Wednesday, February 6, 2008
It's All About the Timing
It was around 7 P.M. last night that I started to get antsy. My friend still had not arrived and there were already reports of traffic jams and long lines around precinct caucus locations from the local 6:30 P.M. news programs due to a record turnout.
At 7:18 P.M. I hear a faint rap at the kitchen window and the dog, (a 3 year old Beagle named Sausage, abandoned to me by a client on his way to serving a 28 day jail sentence and, for reasons that were to become obvious, never returned for) began his staccato warning bark/howl. “Do we still have time for a quick bevie? Oh what the hell.” We pour a couple of tall, stiff screwdrivers (in honor of the Bush Admin.) from the half full jug of Absolute my friend gave to me for helping him win his taxi cab dispute with a disreputable character from his homeland and quickly pounded them in our heads. “Ready? You driving? Let's Roll...”
We quickly make the 5-block trip to our precinct caucus location, the local United Methodist Church. We knew it would be crowded when we noticed the lack of street parking more than two blocks away from the church. I tell my buddy to turn right and start heading north, away from the street the church is on, when I notice a steady stream of people leaving. Obviously many of those foolish enough to arrive at the designated time of 6:30 P.M. had had their fill of the cheap brand diet pop, bagged junk food and political activist company and were making bee lines for their cars.
“Hold on!” I shout. “There's one right across from the church!” My friend tries to back up from his nearly executed right turn but it becomes apparent there isn't enough room for his converted taxi, now passenger car to park. However, we quickly spy another spot just around the corner, park and make our way like spawning salmon through the oncoming stream of leaving presidential preference voters and enter the church.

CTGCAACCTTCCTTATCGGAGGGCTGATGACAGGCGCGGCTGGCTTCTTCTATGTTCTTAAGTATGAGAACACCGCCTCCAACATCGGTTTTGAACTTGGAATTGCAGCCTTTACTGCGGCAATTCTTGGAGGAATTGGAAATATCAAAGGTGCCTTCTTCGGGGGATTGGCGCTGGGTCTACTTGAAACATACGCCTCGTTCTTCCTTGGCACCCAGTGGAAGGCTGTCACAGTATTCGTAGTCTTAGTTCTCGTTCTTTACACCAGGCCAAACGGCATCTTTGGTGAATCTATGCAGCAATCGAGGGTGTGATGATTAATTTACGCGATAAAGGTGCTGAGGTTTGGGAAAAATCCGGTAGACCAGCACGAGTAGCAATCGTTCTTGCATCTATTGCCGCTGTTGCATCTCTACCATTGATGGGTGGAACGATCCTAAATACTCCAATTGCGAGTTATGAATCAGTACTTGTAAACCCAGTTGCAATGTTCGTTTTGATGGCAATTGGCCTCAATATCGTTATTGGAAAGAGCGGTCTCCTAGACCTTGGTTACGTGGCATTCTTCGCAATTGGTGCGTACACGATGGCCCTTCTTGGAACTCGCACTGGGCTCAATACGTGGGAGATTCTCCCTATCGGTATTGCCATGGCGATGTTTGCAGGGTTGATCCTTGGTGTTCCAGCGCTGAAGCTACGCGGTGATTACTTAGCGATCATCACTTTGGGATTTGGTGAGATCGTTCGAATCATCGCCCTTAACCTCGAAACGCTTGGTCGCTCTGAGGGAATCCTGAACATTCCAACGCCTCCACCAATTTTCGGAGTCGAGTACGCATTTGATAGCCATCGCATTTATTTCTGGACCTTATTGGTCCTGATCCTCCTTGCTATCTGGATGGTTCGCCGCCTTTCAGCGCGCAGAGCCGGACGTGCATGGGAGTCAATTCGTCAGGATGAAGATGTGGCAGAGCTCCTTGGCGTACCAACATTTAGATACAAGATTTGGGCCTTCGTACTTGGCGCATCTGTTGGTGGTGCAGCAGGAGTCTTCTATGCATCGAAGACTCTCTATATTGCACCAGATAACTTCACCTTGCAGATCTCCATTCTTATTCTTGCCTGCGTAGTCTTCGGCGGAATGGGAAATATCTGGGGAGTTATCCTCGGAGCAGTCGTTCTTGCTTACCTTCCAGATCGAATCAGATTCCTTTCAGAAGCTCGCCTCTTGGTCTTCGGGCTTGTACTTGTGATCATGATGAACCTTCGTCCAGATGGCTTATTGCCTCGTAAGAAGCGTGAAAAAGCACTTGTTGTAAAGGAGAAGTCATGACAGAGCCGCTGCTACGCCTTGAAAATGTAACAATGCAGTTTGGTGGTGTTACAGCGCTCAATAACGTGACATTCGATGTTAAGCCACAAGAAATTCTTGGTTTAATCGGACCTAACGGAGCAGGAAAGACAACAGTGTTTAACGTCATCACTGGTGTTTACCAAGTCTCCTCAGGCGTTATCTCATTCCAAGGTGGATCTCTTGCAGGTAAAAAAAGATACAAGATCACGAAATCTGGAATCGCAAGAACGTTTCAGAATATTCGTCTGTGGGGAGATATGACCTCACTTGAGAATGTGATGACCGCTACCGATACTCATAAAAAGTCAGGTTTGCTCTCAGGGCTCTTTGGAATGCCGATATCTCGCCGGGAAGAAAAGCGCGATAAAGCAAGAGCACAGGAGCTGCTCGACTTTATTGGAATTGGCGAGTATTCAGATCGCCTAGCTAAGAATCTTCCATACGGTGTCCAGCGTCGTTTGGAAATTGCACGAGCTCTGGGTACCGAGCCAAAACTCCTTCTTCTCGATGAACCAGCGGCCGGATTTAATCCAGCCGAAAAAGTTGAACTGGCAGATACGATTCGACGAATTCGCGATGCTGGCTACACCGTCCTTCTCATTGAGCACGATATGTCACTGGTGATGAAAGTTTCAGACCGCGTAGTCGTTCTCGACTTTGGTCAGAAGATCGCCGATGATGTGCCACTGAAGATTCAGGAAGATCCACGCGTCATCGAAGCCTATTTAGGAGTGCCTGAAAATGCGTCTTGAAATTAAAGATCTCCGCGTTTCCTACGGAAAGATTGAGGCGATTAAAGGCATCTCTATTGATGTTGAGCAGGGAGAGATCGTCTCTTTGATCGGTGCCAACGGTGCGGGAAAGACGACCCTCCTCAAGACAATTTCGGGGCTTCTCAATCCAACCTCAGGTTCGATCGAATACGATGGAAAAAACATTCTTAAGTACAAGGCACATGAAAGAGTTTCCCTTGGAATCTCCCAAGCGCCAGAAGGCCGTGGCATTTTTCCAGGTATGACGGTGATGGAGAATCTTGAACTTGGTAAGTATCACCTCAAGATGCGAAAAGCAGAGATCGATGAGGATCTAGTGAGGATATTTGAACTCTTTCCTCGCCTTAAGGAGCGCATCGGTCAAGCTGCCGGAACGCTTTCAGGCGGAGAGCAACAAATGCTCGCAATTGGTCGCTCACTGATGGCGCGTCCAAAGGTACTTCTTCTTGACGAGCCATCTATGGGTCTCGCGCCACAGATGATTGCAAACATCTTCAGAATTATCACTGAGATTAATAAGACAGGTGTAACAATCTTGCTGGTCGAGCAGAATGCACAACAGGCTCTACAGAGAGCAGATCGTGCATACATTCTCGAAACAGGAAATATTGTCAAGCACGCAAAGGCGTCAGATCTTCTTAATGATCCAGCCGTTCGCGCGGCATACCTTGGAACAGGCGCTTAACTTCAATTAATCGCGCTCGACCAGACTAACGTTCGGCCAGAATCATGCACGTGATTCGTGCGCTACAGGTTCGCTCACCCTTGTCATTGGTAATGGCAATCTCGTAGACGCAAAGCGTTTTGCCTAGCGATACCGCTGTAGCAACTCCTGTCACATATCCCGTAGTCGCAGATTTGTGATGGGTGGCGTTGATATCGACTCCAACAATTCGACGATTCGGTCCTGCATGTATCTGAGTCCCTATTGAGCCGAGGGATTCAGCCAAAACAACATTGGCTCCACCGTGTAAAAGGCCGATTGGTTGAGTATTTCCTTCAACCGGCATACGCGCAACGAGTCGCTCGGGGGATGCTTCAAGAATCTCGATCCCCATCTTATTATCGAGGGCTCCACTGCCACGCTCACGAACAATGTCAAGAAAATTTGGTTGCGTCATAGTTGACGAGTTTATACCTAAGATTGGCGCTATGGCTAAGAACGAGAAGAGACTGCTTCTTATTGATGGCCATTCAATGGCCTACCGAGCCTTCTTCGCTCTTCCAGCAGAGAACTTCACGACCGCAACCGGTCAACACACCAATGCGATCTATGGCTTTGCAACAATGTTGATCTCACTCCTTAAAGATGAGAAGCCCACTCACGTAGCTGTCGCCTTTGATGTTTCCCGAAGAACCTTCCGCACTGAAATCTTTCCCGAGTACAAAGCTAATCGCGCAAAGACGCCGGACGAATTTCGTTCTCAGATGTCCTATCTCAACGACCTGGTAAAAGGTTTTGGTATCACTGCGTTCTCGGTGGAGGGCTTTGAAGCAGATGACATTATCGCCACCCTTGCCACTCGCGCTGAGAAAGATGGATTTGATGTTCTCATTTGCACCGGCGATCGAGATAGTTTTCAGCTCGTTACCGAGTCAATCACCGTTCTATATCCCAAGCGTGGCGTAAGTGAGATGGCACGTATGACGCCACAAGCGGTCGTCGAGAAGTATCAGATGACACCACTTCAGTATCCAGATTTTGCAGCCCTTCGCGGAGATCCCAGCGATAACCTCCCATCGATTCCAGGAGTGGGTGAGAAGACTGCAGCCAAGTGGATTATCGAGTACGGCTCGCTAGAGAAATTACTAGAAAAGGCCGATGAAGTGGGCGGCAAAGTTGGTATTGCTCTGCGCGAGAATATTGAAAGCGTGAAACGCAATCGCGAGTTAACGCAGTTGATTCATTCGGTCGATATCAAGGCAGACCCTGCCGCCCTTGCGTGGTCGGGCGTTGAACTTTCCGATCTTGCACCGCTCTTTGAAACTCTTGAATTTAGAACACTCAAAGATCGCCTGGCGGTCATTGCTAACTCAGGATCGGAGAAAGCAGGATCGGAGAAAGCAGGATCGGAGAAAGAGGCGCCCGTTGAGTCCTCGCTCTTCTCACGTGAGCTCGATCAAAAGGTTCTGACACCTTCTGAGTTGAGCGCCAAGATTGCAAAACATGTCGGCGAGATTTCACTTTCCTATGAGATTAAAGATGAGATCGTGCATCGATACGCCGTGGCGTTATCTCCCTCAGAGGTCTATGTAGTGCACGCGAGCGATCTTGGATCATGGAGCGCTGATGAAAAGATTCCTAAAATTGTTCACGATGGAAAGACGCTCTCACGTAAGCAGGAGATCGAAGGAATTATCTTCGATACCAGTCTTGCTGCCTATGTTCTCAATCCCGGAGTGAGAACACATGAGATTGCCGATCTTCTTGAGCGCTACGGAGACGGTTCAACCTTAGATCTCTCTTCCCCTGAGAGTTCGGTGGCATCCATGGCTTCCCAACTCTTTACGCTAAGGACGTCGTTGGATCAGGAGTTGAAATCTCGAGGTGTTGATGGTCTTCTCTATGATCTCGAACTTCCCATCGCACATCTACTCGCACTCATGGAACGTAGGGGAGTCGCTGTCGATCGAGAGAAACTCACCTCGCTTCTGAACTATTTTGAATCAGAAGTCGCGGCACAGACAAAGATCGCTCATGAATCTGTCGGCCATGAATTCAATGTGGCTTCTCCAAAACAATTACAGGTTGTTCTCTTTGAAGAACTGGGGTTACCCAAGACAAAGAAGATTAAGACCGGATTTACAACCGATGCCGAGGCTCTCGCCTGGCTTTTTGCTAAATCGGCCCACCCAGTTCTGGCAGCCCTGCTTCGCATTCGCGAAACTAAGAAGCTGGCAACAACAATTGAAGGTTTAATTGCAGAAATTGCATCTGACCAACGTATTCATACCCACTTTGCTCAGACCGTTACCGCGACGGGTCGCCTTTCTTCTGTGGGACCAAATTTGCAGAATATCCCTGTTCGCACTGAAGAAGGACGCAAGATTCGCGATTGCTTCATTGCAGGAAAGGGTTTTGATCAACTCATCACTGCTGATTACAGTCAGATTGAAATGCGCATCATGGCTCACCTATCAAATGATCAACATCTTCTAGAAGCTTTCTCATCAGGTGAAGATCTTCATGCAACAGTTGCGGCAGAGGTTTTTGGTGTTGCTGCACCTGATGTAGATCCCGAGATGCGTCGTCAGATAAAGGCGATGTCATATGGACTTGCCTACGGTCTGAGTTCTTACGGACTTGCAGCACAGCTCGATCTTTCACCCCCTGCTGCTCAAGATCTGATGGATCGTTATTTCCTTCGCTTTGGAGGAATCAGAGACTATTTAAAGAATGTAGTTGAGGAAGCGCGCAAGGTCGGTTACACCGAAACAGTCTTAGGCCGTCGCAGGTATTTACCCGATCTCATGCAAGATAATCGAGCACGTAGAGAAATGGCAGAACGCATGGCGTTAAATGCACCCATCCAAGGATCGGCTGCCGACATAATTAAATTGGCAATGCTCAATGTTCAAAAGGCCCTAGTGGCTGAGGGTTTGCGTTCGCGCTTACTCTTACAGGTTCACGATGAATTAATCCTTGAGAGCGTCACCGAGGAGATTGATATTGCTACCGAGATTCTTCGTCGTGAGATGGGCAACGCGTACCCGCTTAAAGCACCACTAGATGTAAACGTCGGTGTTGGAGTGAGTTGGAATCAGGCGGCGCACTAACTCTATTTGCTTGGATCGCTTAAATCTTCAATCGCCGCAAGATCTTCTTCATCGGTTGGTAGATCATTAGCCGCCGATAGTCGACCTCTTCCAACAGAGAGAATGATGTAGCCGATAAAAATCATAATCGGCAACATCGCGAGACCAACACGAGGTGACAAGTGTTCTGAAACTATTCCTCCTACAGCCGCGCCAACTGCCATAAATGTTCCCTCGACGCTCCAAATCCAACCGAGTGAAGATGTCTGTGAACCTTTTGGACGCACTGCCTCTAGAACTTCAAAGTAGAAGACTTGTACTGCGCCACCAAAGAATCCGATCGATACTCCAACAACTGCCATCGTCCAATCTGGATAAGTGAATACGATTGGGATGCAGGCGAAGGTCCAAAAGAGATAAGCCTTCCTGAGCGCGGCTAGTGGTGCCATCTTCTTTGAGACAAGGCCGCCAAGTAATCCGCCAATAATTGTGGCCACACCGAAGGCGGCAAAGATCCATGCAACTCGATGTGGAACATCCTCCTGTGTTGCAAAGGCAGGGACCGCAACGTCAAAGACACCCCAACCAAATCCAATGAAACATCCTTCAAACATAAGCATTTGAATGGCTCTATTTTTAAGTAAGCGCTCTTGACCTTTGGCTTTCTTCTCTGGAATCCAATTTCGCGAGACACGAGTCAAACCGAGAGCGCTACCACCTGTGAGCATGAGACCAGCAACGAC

Downstairs in the church's basement we are met by a greeter who asks us if this was our usual voting location, which it is, and were asked to step to our right and into a room that looks like it has seen its share of post funeral, hot dish dinners. We quickly register and I cast one of the 2 votes for John Edwards in the presidential straw poll balloting. We later learn, at the end of the night, that in our precinct Obama garners 184 votes to Hillary's 88 in a sampling that would pretty much accurately reflect the statewide vote which only a week ago favored Hillary by about 7% and had now broke heavily for Barack.
We grab the very last two folding chairs in the back row and at approximately 7:45 P.M. settle down to hear the agenda for the evening. We promptly elect the MC our precinct chair and other mundane pieces of business before we got to the red meat of the evening, our state senate district convention delegate election. These delegates would be the people to choose the delegates for the state convention where the party endorsement for the U.S. Senate seat will be decided.
After a reading a short statement from the party encouraging minorities and those historically underrepresented to participate, the floor is opened up for those willing to serve as one of the 36 delegates our precinct is allotted. My left hand shoots up while at the same time my right elbow nudges my friend, the only person of color in the room. With a head nod I encourage him to raise his hand for a position he had told me just a minute ago he was reluctant to
volunteer for. Before we know it we are elected delegates! Talk about timing.